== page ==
On the other hand, if a founder’s mandate is fairly narrow and specific, it can only be overturned by the trustees going to court and proving that changing conditions have made that mandate non-practicable or absurd. That doesn’t happen very often. So, for example, a foundation that was tasked to give out college scholarships to people residing in a given town would be hard to mess with unless the town became depopulated or colleges became obsolete and disappeared.
Anyway, I am off this thread. Thanks for the feedback.
“There are very good reasons for conservatism in deciding what kinds of research to encourage, but with the very difficult situation that particle physics now finds itself in, the standard mechanisms for making these decisions have led to a seriously problematic situation.”
Yep. As best I can tell, the main citerion for determining who gets jobs is: “Which influential senior physicists are you buddies with, and what have you done to help advance their research programs?” This might work fine when the way forward is clear, e.g. during the development of the Standard Model. After all, senior influential physicists usually get to be that way for a reason, and young people could do much worse than to follow their lead. But in a situation where, to paraphrase Polchinski, there is “remarkable convergence on an unproven idea” it might be good for physics if there was a possibilty for people to work on other things and still have the chance of a career. Btw, “other things” doesn’t just mean the QG alternatives of Smolin&co but also the various topics in formal theory that Susskind refers to as “near-coast exploration”. Physics advanced quite far by near-coast exploation in the past, so it might be a good idea to allow it to continue in the present rather than forcing everyone who wants a career to go off on some or other epic voyage.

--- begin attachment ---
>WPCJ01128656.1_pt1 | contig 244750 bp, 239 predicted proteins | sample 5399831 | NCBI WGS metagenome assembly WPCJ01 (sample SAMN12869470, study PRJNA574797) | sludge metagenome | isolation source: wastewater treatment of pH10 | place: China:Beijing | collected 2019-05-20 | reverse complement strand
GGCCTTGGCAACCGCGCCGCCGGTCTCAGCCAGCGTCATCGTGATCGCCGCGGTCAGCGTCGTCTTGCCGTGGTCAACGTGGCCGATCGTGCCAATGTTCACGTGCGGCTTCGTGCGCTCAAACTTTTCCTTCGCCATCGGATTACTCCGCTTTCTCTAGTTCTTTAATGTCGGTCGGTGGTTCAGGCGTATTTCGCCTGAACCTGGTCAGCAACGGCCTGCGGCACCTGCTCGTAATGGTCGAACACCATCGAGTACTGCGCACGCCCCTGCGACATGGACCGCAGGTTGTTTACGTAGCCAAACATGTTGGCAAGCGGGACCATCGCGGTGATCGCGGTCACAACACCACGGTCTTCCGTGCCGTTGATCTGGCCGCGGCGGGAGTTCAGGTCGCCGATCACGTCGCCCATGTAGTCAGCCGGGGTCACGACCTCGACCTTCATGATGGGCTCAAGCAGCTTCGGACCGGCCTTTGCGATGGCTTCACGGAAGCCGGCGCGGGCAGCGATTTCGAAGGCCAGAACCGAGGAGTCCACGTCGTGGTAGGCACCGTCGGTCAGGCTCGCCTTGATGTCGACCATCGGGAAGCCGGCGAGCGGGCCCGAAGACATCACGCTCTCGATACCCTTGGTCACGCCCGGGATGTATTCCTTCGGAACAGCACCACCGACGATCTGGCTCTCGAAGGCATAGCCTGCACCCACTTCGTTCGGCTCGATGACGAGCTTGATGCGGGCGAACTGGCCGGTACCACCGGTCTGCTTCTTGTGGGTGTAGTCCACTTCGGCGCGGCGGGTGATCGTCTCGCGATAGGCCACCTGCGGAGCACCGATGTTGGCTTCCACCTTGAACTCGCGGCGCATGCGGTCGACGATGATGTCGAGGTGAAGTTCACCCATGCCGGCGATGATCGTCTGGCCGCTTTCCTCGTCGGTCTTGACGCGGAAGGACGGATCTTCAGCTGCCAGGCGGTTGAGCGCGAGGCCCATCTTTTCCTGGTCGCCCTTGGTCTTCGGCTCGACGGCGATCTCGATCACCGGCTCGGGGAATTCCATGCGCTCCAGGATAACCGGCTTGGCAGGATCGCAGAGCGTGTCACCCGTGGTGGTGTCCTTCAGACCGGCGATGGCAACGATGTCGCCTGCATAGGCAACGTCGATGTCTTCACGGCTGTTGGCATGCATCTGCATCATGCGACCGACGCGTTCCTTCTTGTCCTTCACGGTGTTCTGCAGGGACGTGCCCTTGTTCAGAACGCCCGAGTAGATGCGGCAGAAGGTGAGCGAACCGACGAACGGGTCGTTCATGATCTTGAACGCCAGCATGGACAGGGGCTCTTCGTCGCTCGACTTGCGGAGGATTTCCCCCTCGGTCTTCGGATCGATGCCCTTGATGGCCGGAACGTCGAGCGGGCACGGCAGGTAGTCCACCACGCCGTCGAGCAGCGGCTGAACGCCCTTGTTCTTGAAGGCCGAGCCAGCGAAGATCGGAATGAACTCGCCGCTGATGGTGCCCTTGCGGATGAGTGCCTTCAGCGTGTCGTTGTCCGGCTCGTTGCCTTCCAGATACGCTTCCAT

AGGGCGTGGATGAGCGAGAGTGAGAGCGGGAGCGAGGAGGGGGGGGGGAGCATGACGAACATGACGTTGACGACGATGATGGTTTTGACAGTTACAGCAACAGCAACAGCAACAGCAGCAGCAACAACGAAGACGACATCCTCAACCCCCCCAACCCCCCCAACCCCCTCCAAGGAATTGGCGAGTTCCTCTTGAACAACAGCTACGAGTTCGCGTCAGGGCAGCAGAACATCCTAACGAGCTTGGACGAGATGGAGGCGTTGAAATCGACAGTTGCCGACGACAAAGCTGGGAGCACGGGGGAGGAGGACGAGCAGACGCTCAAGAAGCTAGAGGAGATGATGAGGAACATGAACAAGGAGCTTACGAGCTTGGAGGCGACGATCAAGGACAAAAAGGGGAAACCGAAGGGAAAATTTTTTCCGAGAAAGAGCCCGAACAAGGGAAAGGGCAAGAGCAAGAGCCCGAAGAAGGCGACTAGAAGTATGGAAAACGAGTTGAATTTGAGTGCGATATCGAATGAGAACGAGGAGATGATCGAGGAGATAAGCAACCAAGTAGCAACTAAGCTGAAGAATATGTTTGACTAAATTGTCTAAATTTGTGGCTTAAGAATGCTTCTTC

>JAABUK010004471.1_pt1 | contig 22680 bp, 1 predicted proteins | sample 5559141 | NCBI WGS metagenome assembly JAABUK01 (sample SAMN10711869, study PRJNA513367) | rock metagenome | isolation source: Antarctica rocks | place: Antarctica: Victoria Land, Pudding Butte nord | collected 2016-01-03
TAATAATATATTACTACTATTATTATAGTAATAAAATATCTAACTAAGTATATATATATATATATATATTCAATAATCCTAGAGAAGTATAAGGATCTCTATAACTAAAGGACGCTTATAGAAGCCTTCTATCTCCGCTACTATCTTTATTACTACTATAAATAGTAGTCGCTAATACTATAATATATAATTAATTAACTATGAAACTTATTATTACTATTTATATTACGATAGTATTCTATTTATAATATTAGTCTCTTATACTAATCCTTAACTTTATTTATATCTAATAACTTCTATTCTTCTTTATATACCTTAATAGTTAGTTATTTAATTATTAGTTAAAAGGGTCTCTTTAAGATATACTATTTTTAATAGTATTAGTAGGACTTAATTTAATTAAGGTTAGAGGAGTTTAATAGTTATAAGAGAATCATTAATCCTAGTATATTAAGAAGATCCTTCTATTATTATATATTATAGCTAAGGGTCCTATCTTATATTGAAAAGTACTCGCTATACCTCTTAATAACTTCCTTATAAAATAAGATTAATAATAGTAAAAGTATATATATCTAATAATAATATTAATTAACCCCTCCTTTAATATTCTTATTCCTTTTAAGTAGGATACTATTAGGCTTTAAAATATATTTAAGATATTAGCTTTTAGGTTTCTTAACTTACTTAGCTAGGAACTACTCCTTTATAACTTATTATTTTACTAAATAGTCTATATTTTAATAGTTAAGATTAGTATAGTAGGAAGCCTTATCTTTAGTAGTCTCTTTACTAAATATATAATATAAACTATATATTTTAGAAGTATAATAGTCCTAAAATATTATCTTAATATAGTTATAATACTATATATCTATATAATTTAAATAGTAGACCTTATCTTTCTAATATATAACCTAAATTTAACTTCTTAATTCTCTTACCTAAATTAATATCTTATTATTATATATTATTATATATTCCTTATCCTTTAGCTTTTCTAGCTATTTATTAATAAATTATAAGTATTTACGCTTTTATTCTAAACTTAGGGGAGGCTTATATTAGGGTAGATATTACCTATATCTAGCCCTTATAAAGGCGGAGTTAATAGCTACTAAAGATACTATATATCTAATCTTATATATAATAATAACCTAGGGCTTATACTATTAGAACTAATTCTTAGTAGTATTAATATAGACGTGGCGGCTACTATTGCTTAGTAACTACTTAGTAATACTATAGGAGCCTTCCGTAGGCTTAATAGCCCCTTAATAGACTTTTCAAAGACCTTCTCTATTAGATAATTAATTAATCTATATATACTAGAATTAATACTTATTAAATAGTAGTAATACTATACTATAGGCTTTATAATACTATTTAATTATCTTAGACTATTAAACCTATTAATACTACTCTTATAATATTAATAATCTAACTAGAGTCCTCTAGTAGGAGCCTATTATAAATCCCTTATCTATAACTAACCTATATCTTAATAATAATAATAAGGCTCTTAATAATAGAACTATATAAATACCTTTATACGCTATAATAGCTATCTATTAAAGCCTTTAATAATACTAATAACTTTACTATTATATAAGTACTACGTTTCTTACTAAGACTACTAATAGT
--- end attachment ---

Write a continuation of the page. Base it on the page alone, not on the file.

Actually there is an easy way to fix this situation if people really want to: Take away the NSF/DOE funding which currently goes to individual faculty members or research groups to hire postdocs and use it to fund postdocs directly via an open competition. Schemes like this already exist, e.g. the EU’s Marie Curie fellowships. A crucial feature of the scheme would be that the applications are assessed by a broad committee with representatives from all areas of theoretical physics. Then the string theory member of the committee will have to explain to colleages from condensed matter and atomic physics why string theory applicant X, who has never done anything on his own but whose famous advisor has declared him to be “brilliant”, is more deserving of support than non-string applicant Y who has published single-author papers in PRL. Many, perhaps most, of the people supported under such a scheme will be the same ones who find support under the current system, but there will also be others following more independent paths who currently don’t have a chance. For it to be worthwhile the scheme would have to be supplemented with a similar one at the junior faculty level, e.g. along the lines of the UK’s PPARC Advanced Fellowships, but with assessments again being made by a broad committee with representatives from all areas. If the reps are all from particle theory it will just be buddies rubbing each others backs and the outcomes will be no different than under the current system.
Pingback: D. R. Lunsford, Lubos Motl, and Quantum Gravity « Quantum field theory